Naturally, one wants to be professional, courteous, and respectful of the Immigration Court – and any tribunal, for that matter – at all times. It obviously behooves attorneys, as officers of the court, to comport themselves with dignity and decorum before the tribunal.
However, it is also difficult, if not downright malpractice, for an attorney to be roped into an issue on which he or she does not represent the client. For example, a client may be in removal proceedings, but may be free on bond. During the period of the bond, the client commits some crime for which he is taken into custody by the DHS. If the client does not retain the attorney to represent him in the bond proceeding pertaining to his infraction, then is the attorney required to appear in court for these bond hearings? What if the attorney is not prepared to proceed? What if the attorney has an ethical conflict?
Under Matter of Velazquez as well as the regulations, there is no authority that would compel the attorney who has not been retained for this bond purpose, to be forced to attend to and represent the proceedings. The client would have to retain the attorney and/or retain another attorney with regard to the bond issues.
However, the EOIR practice manual rule 2.3(d) requires an attorney to represent an alien on ALL matters, once the attorney has entered a notice of appearance for the alien.
Likewise, the rules published in the Federal Register impose a heightened notice to attorneys practicing before the EOIR. Clearly, the rules identified above can be interpreted to include conduct which might include an attorney’s failure to appear at a hearing scheduled in any matter ancillary to a matter pending before the EOIR, whether the attorney believes he or she has been retained to represent the alien on this specific issue.
WHAT COULD THE COURT HOLD?
The court may perhaps hold the attorney in contempt for failure to appear or may cause disciplinary proceedings to be instituted against the attorney. The rules published in the Federal Register clearly delineate the EOIR’s authority to do so.
HOW COULD THE ATTORNEY AVOID A CONTEMPT CITATION OR EVEN AN ADMONISHMENT FROM THE COURT?
It may be argued that an attorney simply does not feel it appropriate to represent the alien on the new issue, but until the court rules on a motion to withdraw, the attorney is still required to attend scheduled hearings.
I would suggest that the attorney who does not want to or cannot handle the new matter before the immigration court should file a motion to withdraw before the Immigration Court, and explain – to the extent possible without violating attorney-client privilege – the basis for the withdrawal. If possible, attach an affidavit or statement from the alien permitting the attorney to withdraw. If the alien does not have any objection, it would be difficult for a court to force an attorney to continue representation, especially if there is sufficient time before a hearing for the alien to find a new attorney.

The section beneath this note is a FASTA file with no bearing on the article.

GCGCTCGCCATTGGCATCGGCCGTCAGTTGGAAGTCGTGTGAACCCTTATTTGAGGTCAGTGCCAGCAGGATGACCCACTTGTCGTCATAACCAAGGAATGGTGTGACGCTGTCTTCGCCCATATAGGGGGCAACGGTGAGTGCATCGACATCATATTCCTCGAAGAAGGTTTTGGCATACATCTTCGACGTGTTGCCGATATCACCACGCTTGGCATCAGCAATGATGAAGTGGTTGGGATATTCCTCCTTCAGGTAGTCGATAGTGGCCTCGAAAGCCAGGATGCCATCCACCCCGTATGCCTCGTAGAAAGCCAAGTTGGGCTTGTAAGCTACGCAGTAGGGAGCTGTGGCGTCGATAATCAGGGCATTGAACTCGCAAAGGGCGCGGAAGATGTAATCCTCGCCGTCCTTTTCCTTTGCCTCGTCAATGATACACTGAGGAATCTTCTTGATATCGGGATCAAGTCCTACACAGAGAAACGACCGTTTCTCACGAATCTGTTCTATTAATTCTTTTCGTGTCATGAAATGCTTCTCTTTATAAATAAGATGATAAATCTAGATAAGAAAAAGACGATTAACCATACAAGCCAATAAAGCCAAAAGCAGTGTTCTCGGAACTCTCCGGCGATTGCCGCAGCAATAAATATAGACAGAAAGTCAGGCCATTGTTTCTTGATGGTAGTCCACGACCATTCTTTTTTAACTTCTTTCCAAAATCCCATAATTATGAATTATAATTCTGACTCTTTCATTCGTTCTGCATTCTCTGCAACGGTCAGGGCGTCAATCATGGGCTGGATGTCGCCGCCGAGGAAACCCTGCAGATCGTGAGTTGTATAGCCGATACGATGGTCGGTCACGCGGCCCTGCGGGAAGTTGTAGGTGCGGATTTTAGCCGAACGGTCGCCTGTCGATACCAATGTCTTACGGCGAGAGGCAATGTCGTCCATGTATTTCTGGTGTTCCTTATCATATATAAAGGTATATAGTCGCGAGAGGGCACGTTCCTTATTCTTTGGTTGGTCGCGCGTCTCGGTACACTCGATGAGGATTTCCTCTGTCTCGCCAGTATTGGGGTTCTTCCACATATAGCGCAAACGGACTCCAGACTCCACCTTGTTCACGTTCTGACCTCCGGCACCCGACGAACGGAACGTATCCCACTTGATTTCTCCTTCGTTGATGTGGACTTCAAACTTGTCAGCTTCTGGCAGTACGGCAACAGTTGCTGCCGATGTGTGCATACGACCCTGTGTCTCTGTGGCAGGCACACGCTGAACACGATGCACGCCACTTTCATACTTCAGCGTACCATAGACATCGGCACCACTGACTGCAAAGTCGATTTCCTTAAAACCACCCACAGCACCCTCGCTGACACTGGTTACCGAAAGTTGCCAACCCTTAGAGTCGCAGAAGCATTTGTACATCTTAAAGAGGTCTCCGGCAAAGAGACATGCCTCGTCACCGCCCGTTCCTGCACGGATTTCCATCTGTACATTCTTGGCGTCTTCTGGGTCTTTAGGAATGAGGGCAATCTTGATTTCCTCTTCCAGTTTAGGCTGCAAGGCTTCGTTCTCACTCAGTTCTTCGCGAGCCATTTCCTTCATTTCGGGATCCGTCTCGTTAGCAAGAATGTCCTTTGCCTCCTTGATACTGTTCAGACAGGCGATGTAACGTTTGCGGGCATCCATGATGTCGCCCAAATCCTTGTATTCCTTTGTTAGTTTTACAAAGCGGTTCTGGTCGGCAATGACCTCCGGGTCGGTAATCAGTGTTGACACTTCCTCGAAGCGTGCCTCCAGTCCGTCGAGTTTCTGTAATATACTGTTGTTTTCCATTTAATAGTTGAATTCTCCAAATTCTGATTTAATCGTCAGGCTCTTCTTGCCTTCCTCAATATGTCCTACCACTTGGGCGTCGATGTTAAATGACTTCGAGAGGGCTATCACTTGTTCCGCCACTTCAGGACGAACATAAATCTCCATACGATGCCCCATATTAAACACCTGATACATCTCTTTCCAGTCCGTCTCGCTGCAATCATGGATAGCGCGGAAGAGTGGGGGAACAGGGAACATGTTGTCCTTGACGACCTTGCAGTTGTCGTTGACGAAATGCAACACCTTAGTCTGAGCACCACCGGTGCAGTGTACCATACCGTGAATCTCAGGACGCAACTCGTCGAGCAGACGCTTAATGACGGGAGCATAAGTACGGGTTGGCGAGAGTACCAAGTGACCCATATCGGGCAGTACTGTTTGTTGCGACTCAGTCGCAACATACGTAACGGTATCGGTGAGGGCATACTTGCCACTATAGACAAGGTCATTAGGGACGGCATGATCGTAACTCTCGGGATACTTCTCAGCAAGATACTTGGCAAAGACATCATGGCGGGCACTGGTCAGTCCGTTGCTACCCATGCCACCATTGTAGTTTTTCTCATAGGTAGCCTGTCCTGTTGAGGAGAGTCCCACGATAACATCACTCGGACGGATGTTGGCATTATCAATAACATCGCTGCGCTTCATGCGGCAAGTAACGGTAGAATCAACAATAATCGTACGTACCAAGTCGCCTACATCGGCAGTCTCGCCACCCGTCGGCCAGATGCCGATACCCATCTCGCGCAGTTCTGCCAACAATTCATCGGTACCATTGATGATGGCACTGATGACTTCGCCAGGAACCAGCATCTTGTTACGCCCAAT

In my opinion therefore, while there is no specific requirement that an attorney who has been retained for a specific purpose represent a client in immigration proceedings be required by the court to appear for each and every other matter that relates to the same client before that court, the matter should be handled carefully, with the attorney making sure to file a motion to withdraw, together with appropriate supporting evidence, in order that he or she not be criticized – or worse, sanctioned – by the court.
Please review this matter very carefully with your own particular Immigration Court in your own jurisdiction or jurisdiction where you practice, because the interpretation of my analysis may be subject to debate.
About the author: Attorney Farhad Sethna has practiced law for over 20 years. Since 1996, he has been an adjunct professor of Immigration Law at the University of Akron, School of Law, in Akron, Ohio. He is a frequent speaker at Continuing Legal Education and professional development seminars on various immigration-related topics. His practice is limited to immigration and small business. With offices in Cuyahoga Falls, Akron and Dover, Ohio, Attorney Sethna represents clients in all types of immigration cases. Our number is: (330)-384-8000. Please send your general immigration questions to AttorneySethna@immigration-america.com. We will try to answer as many questions as possible.
This is only general legal information. Please consult a qualified immigration attorney for advice on your specific case.